Watch what you think, asshole

Sometimes the truth is easy enough to handle.


Device Can Read Impure Thoughts

by Cotton Mather
The Portland Pataphysical Outpatient Clinic
July 
22, 2001 04:51 PM 

NEW YORK (YU) ‑ Just when you thought it was safe to keep your mouth shut, the government is about to start reading your mind. No longer content to monitor the size of your sexual organs or how you use them in the privacy of your bedroom, U.S. military engineers have developed a new kind of radar that can detect seditious conceptualizations and obscene ideas from up to 150 feet.

Like a remote therapy session with a court appointed psychiatrist, the device currently being developed at the National Institute of Standards and Technology laboratories in Boulder, CO, can be used to spot thought-criminals in crowds.

Plans for the system come amid growing concern over rampant domestic sarcasm and cynicism, and supporters of the research say it would help police identify and capture potentially dangerous criminals before they actually have the opportunity to put their thoughts into action.

The device is jointly sponsored by the National Institute of Justice, the Federal Aviation Administration, the National Endowment for the Arts, and the Department of Agriculture, with additional funding from the Corporation for Public Broadcasting, and people like you. The National Institute of Standards and Technology is a federal agency run by the Republican States of America and has spent about 2 million dollars annually for the past two decades perfectly ways to make people dumb and happy about how dumb they are.

Although the prototype is already being deployed in several American cities including San Francisco, Portland, Detroit, Phoenix, and Peoria, there are no plans to test the system.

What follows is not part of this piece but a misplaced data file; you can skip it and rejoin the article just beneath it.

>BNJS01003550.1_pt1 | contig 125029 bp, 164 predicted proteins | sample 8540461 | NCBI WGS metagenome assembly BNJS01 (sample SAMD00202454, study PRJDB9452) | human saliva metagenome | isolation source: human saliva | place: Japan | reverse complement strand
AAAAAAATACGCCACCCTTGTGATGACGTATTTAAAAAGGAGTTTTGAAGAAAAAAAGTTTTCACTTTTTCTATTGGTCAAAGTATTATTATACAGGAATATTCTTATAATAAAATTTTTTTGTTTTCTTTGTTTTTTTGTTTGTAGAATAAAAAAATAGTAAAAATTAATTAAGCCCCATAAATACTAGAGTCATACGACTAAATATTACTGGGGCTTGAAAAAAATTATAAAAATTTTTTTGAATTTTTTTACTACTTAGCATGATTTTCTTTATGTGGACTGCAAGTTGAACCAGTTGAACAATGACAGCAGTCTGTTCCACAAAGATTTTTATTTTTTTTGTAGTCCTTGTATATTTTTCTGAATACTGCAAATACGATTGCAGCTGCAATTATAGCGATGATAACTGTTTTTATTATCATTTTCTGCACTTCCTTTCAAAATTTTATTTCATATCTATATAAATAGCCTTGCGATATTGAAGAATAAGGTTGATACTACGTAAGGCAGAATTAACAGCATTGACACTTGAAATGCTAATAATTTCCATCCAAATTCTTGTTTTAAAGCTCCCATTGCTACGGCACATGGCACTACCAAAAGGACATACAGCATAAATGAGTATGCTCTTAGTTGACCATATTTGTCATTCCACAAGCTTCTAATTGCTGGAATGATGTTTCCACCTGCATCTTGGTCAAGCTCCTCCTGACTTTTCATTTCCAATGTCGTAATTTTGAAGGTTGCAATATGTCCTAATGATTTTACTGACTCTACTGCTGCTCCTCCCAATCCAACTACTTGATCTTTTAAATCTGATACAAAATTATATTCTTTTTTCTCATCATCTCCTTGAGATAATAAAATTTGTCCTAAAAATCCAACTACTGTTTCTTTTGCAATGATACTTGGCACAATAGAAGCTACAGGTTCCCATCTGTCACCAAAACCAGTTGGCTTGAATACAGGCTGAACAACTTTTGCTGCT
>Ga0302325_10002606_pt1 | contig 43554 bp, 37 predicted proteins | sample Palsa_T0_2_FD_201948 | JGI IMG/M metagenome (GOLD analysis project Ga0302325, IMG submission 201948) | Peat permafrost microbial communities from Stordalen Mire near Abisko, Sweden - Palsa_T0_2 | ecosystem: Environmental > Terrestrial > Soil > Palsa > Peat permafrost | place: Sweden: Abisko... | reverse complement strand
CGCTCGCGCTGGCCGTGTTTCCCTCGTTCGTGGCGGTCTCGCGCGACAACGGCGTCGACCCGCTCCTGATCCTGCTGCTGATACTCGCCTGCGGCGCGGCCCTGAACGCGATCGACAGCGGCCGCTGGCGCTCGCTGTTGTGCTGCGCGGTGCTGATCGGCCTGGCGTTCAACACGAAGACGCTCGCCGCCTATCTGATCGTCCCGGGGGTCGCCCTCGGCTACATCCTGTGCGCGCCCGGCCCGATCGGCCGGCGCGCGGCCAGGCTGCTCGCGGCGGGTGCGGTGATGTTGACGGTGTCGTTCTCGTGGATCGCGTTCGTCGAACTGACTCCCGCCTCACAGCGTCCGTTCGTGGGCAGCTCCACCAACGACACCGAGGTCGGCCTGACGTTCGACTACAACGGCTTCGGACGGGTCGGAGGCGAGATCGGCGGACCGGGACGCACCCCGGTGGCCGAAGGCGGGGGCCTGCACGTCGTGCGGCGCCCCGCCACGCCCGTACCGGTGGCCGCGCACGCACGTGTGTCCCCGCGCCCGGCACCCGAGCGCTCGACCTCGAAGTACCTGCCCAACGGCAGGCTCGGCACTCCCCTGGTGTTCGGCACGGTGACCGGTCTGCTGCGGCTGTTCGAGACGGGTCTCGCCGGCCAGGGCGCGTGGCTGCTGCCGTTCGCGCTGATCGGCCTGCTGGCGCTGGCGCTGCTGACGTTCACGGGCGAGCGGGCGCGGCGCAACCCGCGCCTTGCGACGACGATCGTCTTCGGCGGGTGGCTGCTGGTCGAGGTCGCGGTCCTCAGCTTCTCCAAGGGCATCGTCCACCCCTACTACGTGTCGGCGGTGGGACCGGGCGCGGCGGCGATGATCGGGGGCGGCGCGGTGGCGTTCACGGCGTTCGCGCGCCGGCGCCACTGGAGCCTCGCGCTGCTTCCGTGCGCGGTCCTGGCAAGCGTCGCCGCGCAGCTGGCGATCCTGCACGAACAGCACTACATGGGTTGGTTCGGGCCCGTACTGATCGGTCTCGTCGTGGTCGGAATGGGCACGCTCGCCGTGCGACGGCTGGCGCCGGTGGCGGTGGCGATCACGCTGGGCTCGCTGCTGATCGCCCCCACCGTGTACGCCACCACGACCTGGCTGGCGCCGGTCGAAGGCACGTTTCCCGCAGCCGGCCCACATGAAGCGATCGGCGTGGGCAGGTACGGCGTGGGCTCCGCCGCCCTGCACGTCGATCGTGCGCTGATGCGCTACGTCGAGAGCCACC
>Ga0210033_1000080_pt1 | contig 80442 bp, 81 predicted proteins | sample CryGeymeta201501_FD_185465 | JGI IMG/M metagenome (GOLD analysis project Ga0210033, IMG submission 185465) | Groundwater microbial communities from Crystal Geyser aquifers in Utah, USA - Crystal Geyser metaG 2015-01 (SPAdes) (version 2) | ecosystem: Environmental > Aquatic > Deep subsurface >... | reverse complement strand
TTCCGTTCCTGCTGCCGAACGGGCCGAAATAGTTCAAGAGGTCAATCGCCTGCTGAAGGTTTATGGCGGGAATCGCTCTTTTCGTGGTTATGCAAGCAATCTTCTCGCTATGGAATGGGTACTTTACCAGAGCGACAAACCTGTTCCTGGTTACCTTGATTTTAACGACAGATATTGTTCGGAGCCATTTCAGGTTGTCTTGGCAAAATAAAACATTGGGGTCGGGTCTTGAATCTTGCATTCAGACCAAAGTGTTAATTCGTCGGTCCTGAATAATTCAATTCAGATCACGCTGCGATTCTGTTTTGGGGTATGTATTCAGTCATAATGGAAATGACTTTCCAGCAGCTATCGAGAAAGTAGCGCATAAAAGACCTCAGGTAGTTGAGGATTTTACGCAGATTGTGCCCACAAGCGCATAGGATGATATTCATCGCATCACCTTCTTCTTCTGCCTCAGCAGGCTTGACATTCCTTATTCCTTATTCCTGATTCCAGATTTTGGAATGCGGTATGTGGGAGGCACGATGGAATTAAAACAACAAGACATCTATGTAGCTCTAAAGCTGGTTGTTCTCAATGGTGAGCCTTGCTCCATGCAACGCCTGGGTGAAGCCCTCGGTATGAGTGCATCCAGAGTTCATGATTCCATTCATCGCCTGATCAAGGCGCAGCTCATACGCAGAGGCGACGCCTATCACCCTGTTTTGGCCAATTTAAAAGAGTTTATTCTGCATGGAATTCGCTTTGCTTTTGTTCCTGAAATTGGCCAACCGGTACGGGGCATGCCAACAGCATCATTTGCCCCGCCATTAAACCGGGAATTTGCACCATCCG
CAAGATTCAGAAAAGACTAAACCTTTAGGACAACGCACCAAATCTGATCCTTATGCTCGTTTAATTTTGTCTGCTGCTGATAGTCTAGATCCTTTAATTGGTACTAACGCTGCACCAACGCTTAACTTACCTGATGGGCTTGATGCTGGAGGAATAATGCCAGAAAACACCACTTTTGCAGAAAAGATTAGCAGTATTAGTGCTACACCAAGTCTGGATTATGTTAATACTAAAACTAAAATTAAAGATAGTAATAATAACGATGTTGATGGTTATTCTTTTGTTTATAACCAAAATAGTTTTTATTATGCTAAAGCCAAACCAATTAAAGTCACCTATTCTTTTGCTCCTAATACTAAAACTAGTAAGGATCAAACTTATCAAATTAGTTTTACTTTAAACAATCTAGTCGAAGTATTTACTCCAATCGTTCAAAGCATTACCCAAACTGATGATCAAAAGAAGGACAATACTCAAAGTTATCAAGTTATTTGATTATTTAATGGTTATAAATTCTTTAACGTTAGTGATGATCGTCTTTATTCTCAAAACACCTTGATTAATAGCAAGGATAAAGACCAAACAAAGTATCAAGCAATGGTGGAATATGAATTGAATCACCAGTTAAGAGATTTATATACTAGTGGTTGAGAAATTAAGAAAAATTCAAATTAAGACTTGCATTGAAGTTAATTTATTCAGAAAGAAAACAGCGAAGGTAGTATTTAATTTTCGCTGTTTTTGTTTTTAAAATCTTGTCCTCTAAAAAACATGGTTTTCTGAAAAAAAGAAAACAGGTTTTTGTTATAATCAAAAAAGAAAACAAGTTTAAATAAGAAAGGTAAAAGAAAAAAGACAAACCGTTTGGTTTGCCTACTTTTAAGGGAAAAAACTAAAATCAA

"It penetrates defensive postures quite well," said Joseph Mangelli, who is the chief researcher on the project. "Some people — such as introverts, artists, and the like — are more difficult to read, but we're approaching 50% accuracy in intercepting intolerable thoughts before they become unacceptable behavior. I think most Americans will agree that's a phenomenal level of accuracy."

He said the device wouldn't substantially alter a person's brain patterns or damage genetic material, except when absolutely necessary.

Some people question the wisdom of spending millions on a system that violates constitutional protections against unreasonable searches. Anne Frank, for instance, a part‑time law professor at the Bosse de Nage School of Jurisprudence argues that these kinds of technological advancements drive young boys to shoot up their schools.

"People have the right to think whatever they feel like without being worried that a government agent lurking nearby will send a squiddy out to drag you to a reeducation camp," Frank said in a recent interview, before disappearing suddenly into a nearby forest.

There is a case currently pending before the U.S. Supreme Court that may determine the use of high‑tech snooping by your community Gestapo in the future. The case involves a Florence, OR, man whose home was searched after a federal agent used a high‑powered listening device to detect low moaning and whispers of "Oh yes, there, there, oh yes, oh yes," coming from the building.

Agents who knocked down the door found parolee Danny Pecker performing cunnilingus on a 15‑year‑old Romanian refugee who had previously claimed to speak no English. Pecker claims the use of the listening device violates his rights under the Fourth Amendment, and he wants the young girl returned for further study.

In the meantime, law enforcement officials are gearing up to monitor your thoughts on a random basis, because recent court decisions have found it discriminatory to target actual crime figures, particularly those in government.

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